Make Me The Boss
In a default SAP setup, users enter their SAP user name and password on the SAP GUI login screen. SAP user names and passwords are transferred through the network without encryption. To secure networks, SAP provides a “Secure Network Communications” interface (SNC) that enables users to log on to SAP systems without entering a user name or password. For the user authentication using security tokens (X.509 certificate or Kerberos token), a mapping is required to define which security token belongs to which SAP user.
This blog deals with the risk of SNC name mapping, which could be abused primarily by Insiders. Not for the first time, in one of our projects recently we got the question: Why can your own SNC name be assigned to any SAP user. Isn’t that a potential security issue?
We believe this is a risk as anyone who has access to update SU01 can update their SNC user master data field to any user they wish to log in and their access could be compromised.Risk Summary – Statement of our customer
Table of Contents
There is no relationship between the SAP username and the Windows AD username. In many companies, they are completely different. If a corresponding SSO product is used such as SAP Single Sign-On 3.0, the Distinguished Name (DN) of the user certificate or the Kerberos Principal Name (KPN) must be linked to the SAP user name. This is necessary so that the user receives a session under his SAP user after successful token-based authentication.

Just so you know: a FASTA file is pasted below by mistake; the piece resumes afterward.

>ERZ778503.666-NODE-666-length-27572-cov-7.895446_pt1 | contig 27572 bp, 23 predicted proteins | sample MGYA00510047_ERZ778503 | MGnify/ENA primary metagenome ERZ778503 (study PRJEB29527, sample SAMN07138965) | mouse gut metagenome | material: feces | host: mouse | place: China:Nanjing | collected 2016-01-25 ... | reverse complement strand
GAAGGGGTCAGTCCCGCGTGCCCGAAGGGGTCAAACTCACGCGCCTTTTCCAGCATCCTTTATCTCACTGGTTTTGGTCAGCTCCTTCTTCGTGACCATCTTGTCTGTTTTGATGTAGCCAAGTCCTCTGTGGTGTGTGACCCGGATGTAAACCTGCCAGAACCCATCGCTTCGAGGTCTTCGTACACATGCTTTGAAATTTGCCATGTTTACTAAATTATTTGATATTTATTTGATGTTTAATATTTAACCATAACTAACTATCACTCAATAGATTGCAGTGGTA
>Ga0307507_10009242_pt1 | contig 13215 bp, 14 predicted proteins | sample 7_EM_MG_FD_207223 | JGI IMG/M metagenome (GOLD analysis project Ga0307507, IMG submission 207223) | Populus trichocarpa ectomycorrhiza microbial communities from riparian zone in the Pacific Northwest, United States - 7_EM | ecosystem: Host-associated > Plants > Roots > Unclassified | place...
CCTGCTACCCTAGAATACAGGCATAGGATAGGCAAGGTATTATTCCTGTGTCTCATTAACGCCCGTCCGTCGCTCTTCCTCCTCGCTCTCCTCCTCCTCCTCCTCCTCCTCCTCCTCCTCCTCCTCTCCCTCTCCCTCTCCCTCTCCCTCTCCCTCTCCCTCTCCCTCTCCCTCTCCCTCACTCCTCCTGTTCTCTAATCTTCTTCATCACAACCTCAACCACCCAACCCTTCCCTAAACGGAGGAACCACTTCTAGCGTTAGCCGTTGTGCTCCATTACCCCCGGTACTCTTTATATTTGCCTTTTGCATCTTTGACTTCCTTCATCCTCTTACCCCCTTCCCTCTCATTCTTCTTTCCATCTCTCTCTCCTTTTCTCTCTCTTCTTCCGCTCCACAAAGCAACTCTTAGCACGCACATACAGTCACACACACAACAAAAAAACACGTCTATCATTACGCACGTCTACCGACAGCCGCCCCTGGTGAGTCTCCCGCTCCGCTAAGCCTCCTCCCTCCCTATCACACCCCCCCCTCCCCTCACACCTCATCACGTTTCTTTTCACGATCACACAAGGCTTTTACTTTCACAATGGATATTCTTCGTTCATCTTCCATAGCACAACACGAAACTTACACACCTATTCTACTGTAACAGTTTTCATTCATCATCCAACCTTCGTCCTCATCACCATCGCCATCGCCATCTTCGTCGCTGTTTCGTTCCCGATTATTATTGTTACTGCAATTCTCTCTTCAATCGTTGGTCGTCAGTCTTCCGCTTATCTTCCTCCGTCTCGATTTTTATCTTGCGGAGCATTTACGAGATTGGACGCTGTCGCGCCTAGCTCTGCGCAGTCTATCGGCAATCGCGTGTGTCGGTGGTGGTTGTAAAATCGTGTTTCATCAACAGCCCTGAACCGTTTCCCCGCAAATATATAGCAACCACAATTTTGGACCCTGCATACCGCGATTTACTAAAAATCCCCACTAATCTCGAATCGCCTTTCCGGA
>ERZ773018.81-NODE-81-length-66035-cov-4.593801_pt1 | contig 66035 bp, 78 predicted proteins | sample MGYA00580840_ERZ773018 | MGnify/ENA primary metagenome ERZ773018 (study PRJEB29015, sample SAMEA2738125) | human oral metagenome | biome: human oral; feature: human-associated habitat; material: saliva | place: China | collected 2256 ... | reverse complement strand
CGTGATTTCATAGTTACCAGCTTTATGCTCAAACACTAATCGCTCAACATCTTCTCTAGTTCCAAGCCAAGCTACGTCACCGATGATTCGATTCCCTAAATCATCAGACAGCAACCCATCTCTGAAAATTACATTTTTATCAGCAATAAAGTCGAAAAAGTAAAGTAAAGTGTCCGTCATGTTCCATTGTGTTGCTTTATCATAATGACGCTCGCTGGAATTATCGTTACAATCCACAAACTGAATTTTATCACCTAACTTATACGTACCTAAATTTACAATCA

This SNC name mapping can be carried out either manually via transaction SU01 (USRACL-PNAME) or automatically by using SAP reports such as RSUSR300 (SNC1). To automate the SNC name mapping the CUA or an Identity Management solution can be used as well.
Within the SAP system, SNC-Names are canonicalized using the configured SNC library, thus the printable (human readable) name shown in SU01 tab SNC-Name gets converted to a binary canonical name used by the system (USRACL-HNAME).
So, if the “evil admin” would add his SNC name to his Boss’ SAP account in addition, he would be allowed to (surreptitiously) log in with his Boss’ SAP account and have some fun. After that, he just switches back the old entry and that’s it. During this attempt, his boss did not notice, and his password was not changed at all.
For this insider threat, you wouldn’t even need to have a lot of criminal energy, cracking tools to calculate
Consequently, more attention must be paid to the SAP user management – in particular, the maintenance of SNC names in the context of SNC – when using Single Sign-On. However, the potential abuse is limited to users with SU01 care privileges and of course you can log such changes. On the other hand, who really checks the logs
Above all, a reasonable SAP authorization concept is absolutely mandatory. There are ways to control changes to SNC names and restrict SU01. Furthermore, you can make use of table logging, change documents or automated monitoring, detection and alerting.
Finally, we would like to show you some (certainly not all) possible solutions to reduce this risk.